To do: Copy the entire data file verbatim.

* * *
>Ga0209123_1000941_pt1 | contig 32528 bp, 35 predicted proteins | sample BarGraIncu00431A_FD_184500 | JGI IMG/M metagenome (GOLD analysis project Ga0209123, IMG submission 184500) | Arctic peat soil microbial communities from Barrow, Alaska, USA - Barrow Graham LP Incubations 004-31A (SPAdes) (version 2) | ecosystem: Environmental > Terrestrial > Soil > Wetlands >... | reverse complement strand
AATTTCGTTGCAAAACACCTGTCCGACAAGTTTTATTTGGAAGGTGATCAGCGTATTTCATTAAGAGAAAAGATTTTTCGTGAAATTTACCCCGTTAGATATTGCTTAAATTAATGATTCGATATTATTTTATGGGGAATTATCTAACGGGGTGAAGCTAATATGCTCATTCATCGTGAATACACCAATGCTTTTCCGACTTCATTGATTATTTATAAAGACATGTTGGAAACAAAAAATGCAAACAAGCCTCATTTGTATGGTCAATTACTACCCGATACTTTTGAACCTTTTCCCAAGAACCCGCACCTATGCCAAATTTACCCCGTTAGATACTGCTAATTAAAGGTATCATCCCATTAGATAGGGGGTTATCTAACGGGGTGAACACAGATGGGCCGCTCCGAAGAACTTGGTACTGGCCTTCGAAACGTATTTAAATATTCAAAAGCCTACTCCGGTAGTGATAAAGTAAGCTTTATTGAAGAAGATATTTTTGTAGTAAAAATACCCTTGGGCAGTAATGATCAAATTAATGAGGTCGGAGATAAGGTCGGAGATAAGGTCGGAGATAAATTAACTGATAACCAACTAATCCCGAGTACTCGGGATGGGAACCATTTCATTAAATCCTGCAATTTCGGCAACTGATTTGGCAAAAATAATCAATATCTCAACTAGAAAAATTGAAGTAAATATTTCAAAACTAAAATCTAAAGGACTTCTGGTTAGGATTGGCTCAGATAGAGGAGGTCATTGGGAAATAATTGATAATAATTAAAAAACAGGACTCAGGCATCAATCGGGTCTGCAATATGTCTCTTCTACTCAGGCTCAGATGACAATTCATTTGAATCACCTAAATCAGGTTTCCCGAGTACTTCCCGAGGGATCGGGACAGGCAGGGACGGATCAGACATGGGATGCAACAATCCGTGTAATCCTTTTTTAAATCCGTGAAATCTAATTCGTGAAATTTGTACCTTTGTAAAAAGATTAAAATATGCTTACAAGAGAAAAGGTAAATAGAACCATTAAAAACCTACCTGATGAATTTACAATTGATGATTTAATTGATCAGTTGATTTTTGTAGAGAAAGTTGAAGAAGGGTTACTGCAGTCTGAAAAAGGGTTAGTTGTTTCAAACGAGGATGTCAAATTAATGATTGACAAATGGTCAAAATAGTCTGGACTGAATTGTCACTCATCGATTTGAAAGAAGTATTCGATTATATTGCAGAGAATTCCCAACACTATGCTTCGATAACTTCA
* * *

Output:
>Ga0209123_1000941_pt1 | contig 32528 bp, 35 predicted proteins | sample BarGraIncu00431A_FD_184500 | JGI IMG/M metagenome (GOLD analysis project Ga0209123, IMG submission 184500) | Arctic peat soil microbial communities from Barrow, Alaska, USA - Barrow Graham LP Incubations 004-31A (SPAdes) (version 2) | ecosystem: Environmental > Terrestrial > Soil > Wetlands >... | reverse complement strand
AATTTCGTTGCAAAACACCTGTCCGACAAGTTTTATTTGGAAGGTGATCAGCGTATTTCATTAAGAGAAAAGATTTTTCGTGAAATTTACCCCGTTAGATATTGCTTAAATTAATGATTCGATATTATTTTATGGGGAATTATCTAACGGGGTGAAGCTAATATGCTCATTCATCGTGAATACACCAATGCTTTTCCGACTTCATTGATTATTTATAAAGACATGTTGGAAACAAAAAATGCAAACAAGCCTCATTTGTATGGTCAATTACTACCCGATACTTTTGAACCTTTTCCCAAGAACCCGCACCTATGCCAAATTTACCCCGTTAGATACTGCTAATTAAAGGTATCATCCCATTAGATAGGGGGTTATCTAACGGGGTGAACACAGATGGGCCGCTCCGAAGAACTTGGTACTGGCCTTCGAAACGTATTTAAATATTCAAAAGCCTACTCCGGTAGTGATAAAGTAAGCTTTATTGAAGAAGATATTTTTGTAGTAAAAATACCCTTGGGCAGTAATGATCAAATTAATGAGGTCGGAGATAAGGTCGGAGATAAGGTCGGAGATAAATTAACTGATAACCAACTAATCCCGAGTACTCGGGATGGGAACCATTTCATTAAATCCTGCAATTTCGGCAACTGATTTGGCAAAAATAATCAATATCTCAACTAGAAAAATTGAAGTAAATATTTCAAAACTAAAATCTAAAGGACTTCTGGTTAGGATTGGCTCAGATAGAGGAGGTCATTGGGAAATAATTGATAATAATTAAAAAACAGGACTCAGGCATCAATCGGGTCTGCAATATGTCTCTTCTACTCAGGCTCAGATGACAATTCATTTGAATCACCTAAATCAGGTTTCCCGAGTACTTCCCGAGGGATCGGGACAGGCAGGGACGGATCAGACATGGGATGCAACAATCCGTGTAATCCTTTTTTAAATCCGTGAAATCTAATTCGTGAAATTTGTACCTTTGTAAAAAGATTAAAATATGCTTACAAGAGAAAAGGTAAATAGAACCATTAAAAACCTACCTGATGAATTTACAATTGATGATTTAATTGATCAGTTGATTTTTGTAGAGAAAGTTGAAGAAGGGTTACTGCAGTCTGAAAAAGGGTTAGTTGTTTCAAACGAGGATGTCAAATTAATGATTGACAAATGGTCAAAATAGTCTGGACTGAATTGTCACTCATCGATTTGAAAGAAGTATTCGATTATATTGCAGAGAATTCCCAACACTATGCTTCGATAACTTCA